What if the poetic has left the poem in the same way that Elvis has left the building? Long after the limo pulled away, the audience was still in the arena screaming for more, but poetry escaped out the backdoor and onto the Internet, where it is taking on new forms that look nothing like poetry. Poetry as we know it—sonnets or free verse on a printed page—feels akin to throwing pottery or weaving quilts, activities that continue in spite of their cultural marginality. But the Internet, with its swift proliferation of memes, is producing more extreme forms of modernism than modernism ever dreamed of.
These are the ideas of the Canadian media scholar Darren Wershler, who has been making some unexpected connections between meme culture and contemporary poetry. “These artifacts,” Wershler claims, “aren’t conceived of as poems; they aren’t produced by people who identify as poets; they circulate promiscuously, sometimes under anonymous conditions; and they aren’t encountered by interpretive communities that identify them as literary.” Examples include a Nigerian e-mail scammer who writes out the entire “Harry Potter and the Chamber of Secrets” in longhand, a data engineer who renders the entire text of Moby Dick into emojicons, and a library scientist who converts “Ulysses” into Q.R. bar codes.
Wershler calls these activities “conceptualism in the wild,” referring to the aspect of nineteen-sixties conceptual art that concerned reframing, and thereby redefining, the idea of artistic genius (think of Duchamp’s urinal). Conceptual projects of the period were generated by a kind of pre-Internet O.C.D., such as Sol LeWitt’s exhaustive photographic documentation of every object, nook, and cranny in his Manhattan loft, or Tehching Hsieh’s yearlong practice of taking a photo of himself every hour, on the hour. Today’s conceptualists in the wild make those guys look tame. It’s not uncommon to see blogs that recount someone’s every sneeze since 2007, or of a man who shoots exactly one second of video every day and strings the clips together in time-lapsed mashups. There is guy who secretly taped all of his conversations for three years and a woman who documents every morsel of food that she puts into her mouth. While some of these people aren’t consciously framing their activities as works of art, Wershler argues that what they’re doing is so close to the practices of sixties conceptualism that the connection between the two can’t be ignored.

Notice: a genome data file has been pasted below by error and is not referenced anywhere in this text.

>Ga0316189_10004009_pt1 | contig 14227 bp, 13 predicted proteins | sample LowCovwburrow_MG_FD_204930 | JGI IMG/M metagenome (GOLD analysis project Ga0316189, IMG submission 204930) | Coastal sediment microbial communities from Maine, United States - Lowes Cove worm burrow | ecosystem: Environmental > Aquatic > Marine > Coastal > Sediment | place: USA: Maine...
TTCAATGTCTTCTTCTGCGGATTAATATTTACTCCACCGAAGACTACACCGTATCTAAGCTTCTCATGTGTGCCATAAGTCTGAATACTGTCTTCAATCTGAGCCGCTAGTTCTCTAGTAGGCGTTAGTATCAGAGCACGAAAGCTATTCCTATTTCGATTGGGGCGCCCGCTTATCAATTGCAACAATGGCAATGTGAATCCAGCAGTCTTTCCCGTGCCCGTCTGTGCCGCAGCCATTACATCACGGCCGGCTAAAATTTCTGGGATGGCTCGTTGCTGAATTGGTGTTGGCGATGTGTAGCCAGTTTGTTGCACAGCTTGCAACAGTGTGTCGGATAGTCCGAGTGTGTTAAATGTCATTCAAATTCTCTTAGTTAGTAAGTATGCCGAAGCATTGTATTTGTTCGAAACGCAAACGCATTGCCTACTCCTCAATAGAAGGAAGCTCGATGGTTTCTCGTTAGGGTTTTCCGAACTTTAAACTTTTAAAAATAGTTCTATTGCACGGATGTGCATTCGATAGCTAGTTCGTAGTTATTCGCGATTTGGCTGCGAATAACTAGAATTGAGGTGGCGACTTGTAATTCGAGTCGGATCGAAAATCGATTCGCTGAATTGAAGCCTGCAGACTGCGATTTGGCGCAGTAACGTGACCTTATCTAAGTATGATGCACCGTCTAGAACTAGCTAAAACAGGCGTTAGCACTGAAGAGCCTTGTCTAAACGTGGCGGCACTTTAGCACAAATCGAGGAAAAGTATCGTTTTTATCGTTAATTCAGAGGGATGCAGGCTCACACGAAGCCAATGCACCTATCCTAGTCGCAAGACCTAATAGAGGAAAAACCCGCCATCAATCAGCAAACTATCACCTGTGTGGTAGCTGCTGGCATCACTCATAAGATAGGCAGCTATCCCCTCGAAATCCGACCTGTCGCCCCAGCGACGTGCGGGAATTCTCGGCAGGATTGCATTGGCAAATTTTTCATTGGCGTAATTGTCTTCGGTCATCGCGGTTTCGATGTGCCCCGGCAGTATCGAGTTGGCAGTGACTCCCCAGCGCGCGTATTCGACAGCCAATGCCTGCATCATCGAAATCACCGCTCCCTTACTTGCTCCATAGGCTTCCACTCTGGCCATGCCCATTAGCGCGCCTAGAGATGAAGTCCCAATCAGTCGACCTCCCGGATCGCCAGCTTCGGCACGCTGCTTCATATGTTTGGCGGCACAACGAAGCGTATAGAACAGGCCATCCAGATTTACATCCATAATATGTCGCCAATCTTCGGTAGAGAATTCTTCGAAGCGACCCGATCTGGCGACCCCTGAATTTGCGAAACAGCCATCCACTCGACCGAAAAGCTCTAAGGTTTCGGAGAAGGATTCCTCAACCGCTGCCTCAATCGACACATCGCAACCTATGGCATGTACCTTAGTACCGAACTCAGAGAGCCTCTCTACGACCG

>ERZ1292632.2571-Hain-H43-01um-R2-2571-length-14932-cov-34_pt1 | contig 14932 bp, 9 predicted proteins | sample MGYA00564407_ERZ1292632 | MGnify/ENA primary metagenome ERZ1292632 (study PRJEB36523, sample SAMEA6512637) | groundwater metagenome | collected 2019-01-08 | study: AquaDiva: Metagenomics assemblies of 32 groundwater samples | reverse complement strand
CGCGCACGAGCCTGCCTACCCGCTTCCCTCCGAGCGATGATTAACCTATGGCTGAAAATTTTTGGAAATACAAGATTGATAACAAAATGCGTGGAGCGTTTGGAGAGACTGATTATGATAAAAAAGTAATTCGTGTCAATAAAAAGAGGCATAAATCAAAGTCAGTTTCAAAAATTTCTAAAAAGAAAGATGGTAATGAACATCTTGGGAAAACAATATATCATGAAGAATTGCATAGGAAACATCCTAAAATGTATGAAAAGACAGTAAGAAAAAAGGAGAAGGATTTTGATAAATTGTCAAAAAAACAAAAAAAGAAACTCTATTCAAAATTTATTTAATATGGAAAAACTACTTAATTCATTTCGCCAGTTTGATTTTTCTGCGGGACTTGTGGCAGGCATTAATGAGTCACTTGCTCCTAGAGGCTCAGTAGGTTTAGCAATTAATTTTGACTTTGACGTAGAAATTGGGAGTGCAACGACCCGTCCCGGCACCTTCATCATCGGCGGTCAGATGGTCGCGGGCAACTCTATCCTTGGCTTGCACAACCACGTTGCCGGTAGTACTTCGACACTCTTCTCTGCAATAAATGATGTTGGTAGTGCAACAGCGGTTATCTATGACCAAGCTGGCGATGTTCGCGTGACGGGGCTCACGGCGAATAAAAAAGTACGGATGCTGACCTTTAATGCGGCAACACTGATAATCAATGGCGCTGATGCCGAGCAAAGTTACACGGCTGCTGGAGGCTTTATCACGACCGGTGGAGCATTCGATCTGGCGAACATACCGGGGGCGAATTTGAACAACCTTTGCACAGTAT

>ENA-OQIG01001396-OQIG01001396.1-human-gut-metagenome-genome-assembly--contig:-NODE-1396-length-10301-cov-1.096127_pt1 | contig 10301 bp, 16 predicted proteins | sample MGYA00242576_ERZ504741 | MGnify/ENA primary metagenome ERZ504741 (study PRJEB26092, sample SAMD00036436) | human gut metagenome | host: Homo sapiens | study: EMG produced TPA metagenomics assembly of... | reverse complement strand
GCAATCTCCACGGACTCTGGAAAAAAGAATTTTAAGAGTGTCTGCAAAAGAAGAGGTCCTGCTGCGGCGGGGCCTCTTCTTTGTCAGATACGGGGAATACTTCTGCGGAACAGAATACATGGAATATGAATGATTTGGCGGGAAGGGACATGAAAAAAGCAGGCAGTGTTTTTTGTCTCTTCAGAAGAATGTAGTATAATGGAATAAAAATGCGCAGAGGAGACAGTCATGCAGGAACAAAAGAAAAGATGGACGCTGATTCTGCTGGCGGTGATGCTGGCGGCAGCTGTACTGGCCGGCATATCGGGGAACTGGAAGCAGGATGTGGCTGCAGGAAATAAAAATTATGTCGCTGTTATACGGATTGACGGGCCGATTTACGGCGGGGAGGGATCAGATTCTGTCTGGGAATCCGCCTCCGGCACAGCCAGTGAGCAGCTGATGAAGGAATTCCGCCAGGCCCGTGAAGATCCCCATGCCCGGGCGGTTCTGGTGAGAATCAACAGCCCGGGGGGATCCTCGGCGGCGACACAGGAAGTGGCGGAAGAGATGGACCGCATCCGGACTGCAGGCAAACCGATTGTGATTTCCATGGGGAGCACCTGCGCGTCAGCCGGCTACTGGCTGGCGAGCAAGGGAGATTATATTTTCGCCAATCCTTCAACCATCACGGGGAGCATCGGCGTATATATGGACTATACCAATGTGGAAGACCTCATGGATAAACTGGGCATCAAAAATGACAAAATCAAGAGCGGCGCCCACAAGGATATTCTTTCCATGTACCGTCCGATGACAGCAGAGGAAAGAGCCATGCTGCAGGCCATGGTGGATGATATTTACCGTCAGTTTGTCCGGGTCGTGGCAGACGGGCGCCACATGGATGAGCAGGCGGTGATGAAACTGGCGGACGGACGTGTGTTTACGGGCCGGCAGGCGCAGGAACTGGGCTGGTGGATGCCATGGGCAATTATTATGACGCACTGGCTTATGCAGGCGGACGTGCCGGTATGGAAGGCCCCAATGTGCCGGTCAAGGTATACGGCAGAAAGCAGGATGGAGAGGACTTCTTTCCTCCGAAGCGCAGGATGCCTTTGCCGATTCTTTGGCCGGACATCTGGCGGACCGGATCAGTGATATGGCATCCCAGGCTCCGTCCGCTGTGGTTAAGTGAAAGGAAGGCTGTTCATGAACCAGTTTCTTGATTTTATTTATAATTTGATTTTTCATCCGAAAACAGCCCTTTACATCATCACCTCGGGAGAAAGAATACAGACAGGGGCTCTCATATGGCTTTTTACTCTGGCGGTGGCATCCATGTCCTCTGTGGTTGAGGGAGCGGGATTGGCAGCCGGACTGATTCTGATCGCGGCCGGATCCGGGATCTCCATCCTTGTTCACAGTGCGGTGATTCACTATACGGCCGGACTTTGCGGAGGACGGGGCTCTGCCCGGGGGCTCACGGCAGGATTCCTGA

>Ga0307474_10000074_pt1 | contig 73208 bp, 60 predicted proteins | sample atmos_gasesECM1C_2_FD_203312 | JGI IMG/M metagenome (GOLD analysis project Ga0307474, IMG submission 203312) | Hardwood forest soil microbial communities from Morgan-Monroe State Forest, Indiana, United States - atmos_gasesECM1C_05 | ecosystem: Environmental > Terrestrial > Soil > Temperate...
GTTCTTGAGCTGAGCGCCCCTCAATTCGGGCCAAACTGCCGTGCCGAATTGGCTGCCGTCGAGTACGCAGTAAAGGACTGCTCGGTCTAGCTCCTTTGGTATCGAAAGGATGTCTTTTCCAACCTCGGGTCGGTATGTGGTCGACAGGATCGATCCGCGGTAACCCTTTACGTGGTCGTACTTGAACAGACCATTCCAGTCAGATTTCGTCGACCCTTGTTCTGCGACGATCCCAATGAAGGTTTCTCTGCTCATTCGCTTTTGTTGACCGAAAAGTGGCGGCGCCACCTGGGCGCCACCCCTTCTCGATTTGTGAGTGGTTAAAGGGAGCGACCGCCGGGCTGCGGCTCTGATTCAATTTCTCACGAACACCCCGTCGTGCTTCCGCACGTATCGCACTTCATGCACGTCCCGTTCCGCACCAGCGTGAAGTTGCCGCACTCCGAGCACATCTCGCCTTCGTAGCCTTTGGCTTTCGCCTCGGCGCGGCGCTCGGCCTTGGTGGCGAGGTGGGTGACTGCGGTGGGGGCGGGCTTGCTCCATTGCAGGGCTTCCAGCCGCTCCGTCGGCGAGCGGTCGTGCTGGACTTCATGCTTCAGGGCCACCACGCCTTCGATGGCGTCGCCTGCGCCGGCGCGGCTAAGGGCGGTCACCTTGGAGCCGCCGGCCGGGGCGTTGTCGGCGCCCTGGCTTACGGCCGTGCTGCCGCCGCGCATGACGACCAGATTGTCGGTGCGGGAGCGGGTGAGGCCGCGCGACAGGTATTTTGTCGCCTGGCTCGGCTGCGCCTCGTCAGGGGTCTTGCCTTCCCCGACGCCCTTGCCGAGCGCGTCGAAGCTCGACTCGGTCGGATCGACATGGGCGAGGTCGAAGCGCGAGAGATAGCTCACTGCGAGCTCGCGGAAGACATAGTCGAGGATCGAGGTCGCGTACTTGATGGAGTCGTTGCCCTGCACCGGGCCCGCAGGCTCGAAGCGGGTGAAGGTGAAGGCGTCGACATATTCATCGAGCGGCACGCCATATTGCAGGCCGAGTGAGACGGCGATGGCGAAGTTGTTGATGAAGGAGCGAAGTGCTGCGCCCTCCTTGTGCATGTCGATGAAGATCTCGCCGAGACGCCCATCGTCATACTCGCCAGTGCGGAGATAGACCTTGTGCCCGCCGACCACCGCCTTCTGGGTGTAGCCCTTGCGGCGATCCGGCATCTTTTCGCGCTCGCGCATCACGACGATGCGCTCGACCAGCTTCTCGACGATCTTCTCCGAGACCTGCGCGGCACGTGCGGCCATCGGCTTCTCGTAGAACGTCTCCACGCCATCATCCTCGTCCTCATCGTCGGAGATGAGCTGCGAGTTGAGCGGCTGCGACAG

And he’s right. Younger poets find it stimulating: they are reclaiming this “found” poetry and uploading it to the self-publishing platform Lulu. They create print-on-demand books that, most likely, will never be printed, but will live as PDFs on Lulu—their de-facto publisher and distributor. These are big, ridiculous books, like Chris Alexander’s five-hundred-and-twenty-eight-page “McNugget,” which reprints every tweet ever posted that contains the word “McNugget”; Andy Sterling’s “Supergroup,” which appropriates over four hundred pages’ worth of Discogs listings of small-bit session players from long-forgotten nineteen-seventies LPs; and Angela Genusa’s “Tender Buttons,” which converts Gertrude Stein’s difficult modernist text of the same name into illegible computer code.
And it keeps coming. Last week, the poet Josef Kaplan issued a Lulu book called “Kill List,” a fifty-eight-page list of poets’ names followed by their presumed economic status (“Natasha Trethewey is a rich poet”; “Ron Silliman is comfortable”). Like much conceptual poetry, the book was designed more to ignite discussion than to actually be read. Right away, a book was published on Lulu in response—it contained only a heated Facebook thread about “Kill List.”
Quality is beside the point—this type of content is about the quantity of language that surrounds us, and about how difficult it is to render meaning from such excesses. In the past decade, writers have been culling the Internet for material, making books that are more focussed on collecting than on reading. These ways of writing—word processing, databasing, recycling, appropriating, intentionally plagiarizing, identity ciphering, and intensive programming, to name just a few—have traditionally been considered outside the scope of literary practice.